Wealthier northeastern US states and Western European countries tended to have significantly lower mortality rates during second-wave COVID-19 infections, new research from the University of Sydney and Tsinghua University has shown. However, the pattern was not as general as expected, with notable exceptions to this trend in Sweden and Germany.
Researchers say mortality change could have several explanations:
- European first-wave case counts were underestimated;
- First-wave deaths disproportionately affected the elderly;
- Second-wave infections tended to affect younger people;
- With some exceptions, lower mortality rates occurred in countries with more socialised and equitable health systems.
The researchers, Nick James, Max Menzies and Peter Radchenko, believe their new methodology could assist epidemiologists to analyse data consistently to assess the impact of COVID-19 mortality across populations.
“We have been able to look at the mortality rates in a more dynamic way,” said Mr James from the University of Sydney.
They have published their results today in the mathematical journal Chaos.
“We take a time series of infection rates by country, apply an algorithmic approach to chop it up into first and later waves and then do some relatively simple optimisation and calculations to determine two different mortality numbers,” said Nick James, a Ph.D. student in the School of Mathematics & Statistics at the University of Sydney.
The mortality rate of the massive European second wave turned out to be less severe than expected: at least with respect to reported cases and deaths. The researchers wanted to know how big that drop in mortality was and how it differed between countries.
“We think answering these questions is important and we wanted to answer this for all of Europe, not just the wealthier Western countries,” said Dr. Max Menzies from Tsinghua University. “In Belarus, for example, the mortality rate actually increased during its second wave, while Ukraine and Moldova were still in their first wave as of the end of November 2020.”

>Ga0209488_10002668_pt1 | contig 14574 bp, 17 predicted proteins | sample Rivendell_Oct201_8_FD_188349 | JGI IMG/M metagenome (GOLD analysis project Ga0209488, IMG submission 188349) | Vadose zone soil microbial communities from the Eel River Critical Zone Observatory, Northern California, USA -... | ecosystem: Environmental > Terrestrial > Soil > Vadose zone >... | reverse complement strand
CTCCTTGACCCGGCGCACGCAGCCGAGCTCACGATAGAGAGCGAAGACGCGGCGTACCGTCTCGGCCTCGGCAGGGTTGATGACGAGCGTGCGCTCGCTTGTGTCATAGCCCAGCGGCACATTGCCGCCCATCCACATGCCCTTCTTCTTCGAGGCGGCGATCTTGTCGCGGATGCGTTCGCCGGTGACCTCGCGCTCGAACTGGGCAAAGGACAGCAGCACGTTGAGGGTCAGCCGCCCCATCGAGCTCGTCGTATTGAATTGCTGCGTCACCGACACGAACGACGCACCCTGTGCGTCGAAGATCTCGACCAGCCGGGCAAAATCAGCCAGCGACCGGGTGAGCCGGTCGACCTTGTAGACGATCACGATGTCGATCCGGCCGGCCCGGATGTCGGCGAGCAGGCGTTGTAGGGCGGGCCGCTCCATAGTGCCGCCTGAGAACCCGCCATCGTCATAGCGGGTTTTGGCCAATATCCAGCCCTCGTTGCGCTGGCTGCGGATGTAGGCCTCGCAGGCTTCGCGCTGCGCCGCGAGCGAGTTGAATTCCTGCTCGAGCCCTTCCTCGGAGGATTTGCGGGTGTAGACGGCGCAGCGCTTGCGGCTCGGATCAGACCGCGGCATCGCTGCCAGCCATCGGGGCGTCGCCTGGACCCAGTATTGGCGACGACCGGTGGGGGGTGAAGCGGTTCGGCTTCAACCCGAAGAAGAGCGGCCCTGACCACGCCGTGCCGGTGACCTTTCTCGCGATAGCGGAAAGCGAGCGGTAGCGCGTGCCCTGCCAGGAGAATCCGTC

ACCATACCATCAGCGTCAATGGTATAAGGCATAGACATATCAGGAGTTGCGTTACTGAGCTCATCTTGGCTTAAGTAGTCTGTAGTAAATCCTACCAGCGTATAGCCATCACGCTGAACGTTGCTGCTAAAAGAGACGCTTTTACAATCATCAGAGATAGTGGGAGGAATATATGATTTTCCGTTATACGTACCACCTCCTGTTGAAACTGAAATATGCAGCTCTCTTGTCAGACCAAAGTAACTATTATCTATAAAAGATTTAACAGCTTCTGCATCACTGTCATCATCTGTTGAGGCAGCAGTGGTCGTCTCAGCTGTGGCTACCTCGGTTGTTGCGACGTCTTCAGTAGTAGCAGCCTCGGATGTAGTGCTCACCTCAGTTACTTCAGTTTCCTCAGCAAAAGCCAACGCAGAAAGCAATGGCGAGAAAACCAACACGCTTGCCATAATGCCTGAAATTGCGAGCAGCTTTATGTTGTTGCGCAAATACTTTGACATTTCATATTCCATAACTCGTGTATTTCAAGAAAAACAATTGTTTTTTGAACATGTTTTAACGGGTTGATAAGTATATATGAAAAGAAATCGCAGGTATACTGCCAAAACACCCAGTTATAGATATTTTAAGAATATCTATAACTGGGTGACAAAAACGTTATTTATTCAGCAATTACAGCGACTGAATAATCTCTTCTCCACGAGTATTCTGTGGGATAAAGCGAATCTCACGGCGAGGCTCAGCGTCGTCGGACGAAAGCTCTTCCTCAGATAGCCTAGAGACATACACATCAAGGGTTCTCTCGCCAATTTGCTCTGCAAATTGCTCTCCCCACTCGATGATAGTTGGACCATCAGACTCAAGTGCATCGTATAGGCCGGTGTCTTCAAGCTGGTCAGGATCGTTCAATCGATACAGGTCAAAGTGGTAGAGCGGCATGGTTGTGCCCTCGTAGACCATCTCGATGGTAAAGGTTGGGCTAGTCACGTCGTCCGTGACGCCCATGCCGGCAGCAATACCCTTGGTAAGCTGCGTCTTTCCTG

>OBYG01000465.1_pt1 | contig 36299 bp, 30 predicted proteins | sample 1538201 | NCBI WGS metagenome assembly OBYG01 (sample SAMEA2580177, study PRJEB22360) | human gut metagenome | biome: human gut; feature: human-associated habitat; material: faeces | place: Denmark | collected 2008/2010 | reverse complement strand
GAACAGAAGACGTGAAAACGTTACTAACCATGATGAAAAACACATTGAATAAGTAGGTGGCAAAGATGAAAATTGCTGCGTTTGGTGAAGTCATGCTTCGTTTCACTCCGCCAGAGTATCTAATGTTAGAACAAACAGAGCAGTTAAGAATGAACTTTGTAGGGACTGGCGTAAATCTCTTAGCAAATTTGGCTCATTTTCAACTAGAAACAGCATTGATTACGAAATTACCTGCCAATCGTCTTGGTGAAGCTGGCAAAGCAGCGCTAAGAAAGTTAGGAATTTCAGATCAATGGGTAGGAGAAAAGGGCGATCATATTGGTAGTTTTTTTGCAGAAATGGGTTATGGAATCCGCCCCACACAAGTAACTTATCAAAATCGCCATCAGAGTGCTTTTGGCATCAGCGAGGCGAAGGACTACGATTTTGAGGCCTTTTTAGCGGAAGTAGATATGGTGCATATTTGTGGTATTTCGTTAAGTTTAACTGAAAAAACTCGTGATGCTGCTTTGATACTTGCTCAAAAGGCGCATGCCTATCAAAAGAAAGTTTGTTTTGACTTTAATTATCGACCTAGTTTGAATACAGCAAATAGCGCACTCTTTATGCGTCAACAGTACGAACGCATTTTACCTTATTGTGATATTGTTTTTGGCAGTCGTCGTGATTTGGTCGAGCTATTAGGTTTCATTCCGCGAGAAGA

The researchers discovered this was very different from the Netherlands, Belgium, France, and other countries that drastically reduced their mortality rates—at least with respect to reported numbers—between their first and second waves.
The differences tended to be less marked in the United States, with a flatter outcome. However, states such as New York, New Jersey and Connecticut, which were particularly hard hit in the first wave saw second-wave mortality rates decline in line with many western European countries.
Using a sophisticated mathematical model, each country in Europe and each state in the US was given a mortality data point for the first and second waves. Comparing these figures gives each country or state a data point, or mortality ratio.
In Europe, only Belarus—with a data point of 0.72—saw a ratio below 1.0, which means that its mortality increased. In the US two states—Arkansas (0.69) and Tennessee (0.88) – had ratios below 1.0 indicating an increase in mortality.
Countries that experience a more than tenfold decrease in mortality in Europe were: Belgium (11.25), Denmark (14.28), France (13.67), the Netherlands (16.17).
“Our work shows sharp drops in mortality with respect to reported cases and deaths,” Dr. Menzies said. “However, the problem will always be what is the true number of cases in the early first wave? We may never know, but we imagine future research and analysis will try to determine it.”
When the researchers reran their analysis on estimated true cases and estimated deaths, Associate Professor Peter Radchenko, from the University of Sydney Business School, pointed out that those measures show serious limitations.
“Excess mortality can be negative relative to previous years due to fluctuations from other causes, so it’s unsuitable for measuring the true numbers of COVID-19 deaths,” Associate Professor Radchenko said. “We hope others will more closely analyse the true numbers, perhaps using more specialised data such as out of particular hospitals or regions where testing was more reliable.”
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